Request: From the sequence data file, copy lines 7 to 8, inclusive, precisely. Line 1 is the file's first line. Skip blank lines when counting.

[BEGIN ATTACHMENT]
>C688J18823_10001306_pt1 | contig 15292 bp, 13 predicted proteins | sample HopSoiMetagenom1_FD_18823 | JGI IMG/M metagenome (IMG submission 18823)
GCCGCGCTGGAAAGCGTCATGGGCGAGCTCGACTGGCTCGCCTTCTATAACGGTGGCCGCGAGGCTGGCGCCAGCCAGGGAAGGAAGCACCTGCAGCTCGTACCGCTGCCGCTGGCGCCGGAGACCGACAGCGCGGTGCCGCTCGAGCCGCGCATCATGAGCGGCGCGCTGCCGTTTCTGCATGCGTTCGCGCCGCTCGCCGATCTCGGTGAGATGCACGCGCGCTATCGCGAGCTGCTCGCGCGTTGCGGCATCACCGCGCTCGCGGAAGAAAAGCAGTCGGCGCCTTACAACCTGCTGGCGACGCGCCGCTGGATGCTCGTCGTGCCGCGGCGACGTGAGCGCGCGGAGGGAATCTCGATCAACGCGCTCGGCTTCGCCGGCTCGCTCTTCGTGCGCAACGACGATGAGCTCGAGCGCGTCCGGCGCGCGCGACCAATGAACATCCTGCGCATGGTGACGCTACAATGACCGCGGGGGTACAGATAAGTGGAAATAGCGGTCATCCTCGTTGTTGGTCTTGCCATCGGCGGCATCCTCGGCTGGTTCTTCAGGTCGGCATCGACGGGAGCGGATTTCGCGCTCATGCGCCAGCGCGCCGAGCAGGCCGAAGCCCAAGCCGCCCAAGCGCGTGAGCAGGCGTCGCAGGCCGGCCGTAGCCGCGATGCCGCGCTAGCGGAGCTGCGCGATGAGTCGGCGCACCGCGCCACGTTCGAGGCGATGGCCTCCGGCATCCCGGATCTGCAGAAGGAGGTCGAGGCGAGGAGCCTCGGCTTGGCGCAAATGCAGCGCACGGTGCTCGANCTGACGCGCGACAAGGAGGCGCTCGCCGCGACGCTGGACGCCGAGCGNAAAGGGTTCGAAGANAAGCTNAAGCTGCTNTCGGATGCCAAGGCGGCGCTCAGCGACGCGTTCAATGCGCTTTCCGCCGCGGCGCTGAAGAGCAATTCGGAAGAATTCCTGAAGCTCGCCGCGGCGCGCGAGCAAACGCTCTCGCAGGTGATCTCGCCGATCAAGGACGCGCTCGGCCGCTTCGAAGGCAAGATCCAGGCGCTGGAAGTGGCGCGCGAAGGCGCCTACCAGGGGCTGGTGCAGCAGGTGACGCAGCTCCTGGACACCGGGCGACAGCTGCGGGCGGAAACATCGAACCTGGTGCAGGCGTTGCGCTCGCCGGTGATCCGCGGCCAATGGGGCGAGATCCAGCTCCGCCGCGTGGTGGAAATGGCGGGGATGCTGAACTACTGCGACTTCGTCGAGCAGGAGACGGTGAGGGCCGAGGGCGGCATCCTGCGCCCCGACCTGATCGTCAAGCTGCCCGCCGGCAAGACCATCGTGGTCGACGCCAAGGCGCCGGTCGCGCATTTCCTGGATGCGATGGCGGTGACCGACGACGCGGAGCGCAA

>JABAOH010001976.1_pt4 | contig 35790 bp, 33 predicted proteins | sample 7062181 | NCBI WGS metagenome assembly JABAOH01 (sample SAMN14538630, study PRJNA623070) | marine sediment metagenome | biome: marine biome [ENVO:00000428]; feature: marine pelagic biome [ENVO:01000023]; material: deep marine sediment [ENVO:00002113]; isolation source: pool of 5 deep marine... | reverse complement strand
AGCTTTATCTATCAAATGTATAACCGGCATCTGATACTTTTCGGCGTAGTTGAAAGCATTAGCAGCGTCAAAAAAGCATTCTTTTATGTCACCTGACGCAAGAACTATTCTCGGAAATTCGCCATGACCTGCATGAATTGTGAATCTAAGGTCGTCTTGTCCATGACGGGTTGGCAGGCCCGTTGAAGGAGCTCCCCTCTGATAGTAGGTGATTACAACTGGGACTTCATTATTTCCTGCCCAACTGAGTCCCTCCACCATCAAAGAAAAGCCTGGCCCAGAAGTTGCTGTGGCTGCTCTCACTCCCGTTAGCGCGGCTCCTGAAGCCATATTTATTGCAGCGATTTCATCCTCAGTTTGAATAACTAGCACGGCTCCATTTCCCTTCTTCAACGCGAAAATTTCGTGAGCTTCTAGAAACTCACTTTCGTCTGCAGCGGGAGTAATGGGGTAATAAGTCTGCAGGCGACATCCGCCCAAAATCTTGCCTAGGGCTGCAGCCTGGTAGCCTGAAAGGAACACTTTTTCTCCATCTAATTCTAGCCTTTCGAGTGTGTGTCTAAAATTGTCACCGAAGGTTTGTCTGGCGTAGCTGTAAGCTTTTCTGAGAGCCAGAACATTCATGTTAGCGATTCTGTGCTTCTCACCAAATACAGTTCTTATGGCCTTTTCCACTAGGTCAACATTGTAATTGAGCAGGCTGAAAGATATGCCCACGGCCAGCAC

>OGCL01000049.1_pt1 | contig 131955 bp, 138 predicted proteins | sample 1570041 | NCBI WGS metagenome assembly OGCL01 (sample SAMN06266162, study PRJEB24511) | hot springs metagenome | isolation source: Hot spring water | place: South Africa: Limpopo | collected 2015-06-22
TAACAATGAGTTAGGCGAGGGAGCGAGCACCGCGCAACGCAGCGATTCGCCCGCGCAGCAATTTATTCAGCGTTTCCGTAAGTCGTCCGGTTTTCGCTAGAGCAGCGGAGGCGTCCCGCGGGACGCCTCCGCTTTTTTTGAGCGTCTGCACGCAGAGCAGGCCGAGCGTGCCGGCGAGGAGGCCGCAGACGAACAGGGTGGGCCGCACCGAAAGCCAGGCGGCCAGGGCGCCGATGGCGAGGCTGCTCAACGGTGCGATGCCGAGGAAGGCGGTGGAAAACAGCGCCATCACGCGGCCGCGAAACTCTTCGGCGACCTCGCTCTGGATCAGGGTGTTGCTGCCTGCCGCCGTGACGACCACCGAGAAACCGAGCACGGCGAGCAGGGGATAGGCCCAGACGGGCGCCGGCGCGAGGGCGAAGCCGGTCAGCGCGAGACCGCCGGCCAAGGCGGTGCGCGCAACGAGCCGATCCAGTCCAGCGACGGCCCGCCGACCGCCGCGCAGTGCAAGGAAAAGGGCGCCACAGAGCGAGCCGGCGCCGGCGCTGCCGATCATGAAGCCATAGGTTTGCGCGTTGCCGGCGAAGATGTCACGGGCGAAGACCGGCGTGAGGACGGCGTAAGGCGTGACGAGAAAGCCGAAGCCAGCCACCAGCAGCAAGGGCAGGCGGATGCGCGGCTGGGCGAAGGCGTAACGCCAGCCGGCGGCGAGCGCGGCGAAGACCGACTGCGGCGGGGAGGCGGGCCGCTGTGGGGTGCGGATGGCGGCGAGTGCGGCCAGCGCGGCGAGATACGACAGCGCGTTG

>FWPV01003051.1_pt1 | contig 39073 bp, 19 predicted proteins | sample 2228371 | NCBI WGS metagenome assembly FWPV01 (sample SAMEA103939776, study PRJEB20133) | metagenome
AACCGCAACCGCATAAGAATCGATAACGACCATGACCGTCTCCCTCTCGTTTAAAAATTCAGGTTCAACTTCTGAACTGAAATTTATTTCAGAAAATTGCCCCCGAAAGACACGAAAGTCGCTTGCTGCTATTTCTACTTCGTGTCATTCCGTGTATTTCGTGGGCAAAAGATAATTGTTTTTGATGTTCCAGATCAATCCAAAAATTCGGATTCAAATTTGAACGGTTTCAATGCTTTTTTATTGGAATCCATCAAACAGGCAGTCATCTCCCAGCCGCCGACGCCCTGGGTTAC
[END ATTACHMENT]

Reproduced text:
>FWPV01003051.1_pt1 | contig 39073 bp, 19 predicted proteins | sample 2228371 | NCBI WGS metagenome assembly FWPV01 (sample SAMEA103939776, study PRJEB20133) | metagenome
AACCGCAACCGCATAAGAATCGATAACGACCATGACCGTCTCCCTCTCGTTTAAAAATTCAGGTTCAACTTCTGAACTGAAATTTATTTCAGAAAATTGCCCCCGAAAGACACGAAAGTCGCTTGCTGCTATTTCTACTTCGTGTCATTCCGTGTATTTCGTGGGCAAAAGATAATTGTTTTTGATGTTCCAGATCAATCCAAAAATTCGGATTCAAATTTGAACGGTTTCAATGCTTTTTTATTGGAATCCATCAAACAGGCAGTCATCTCCCAGCCGCCGACGCCCTGGGTTAC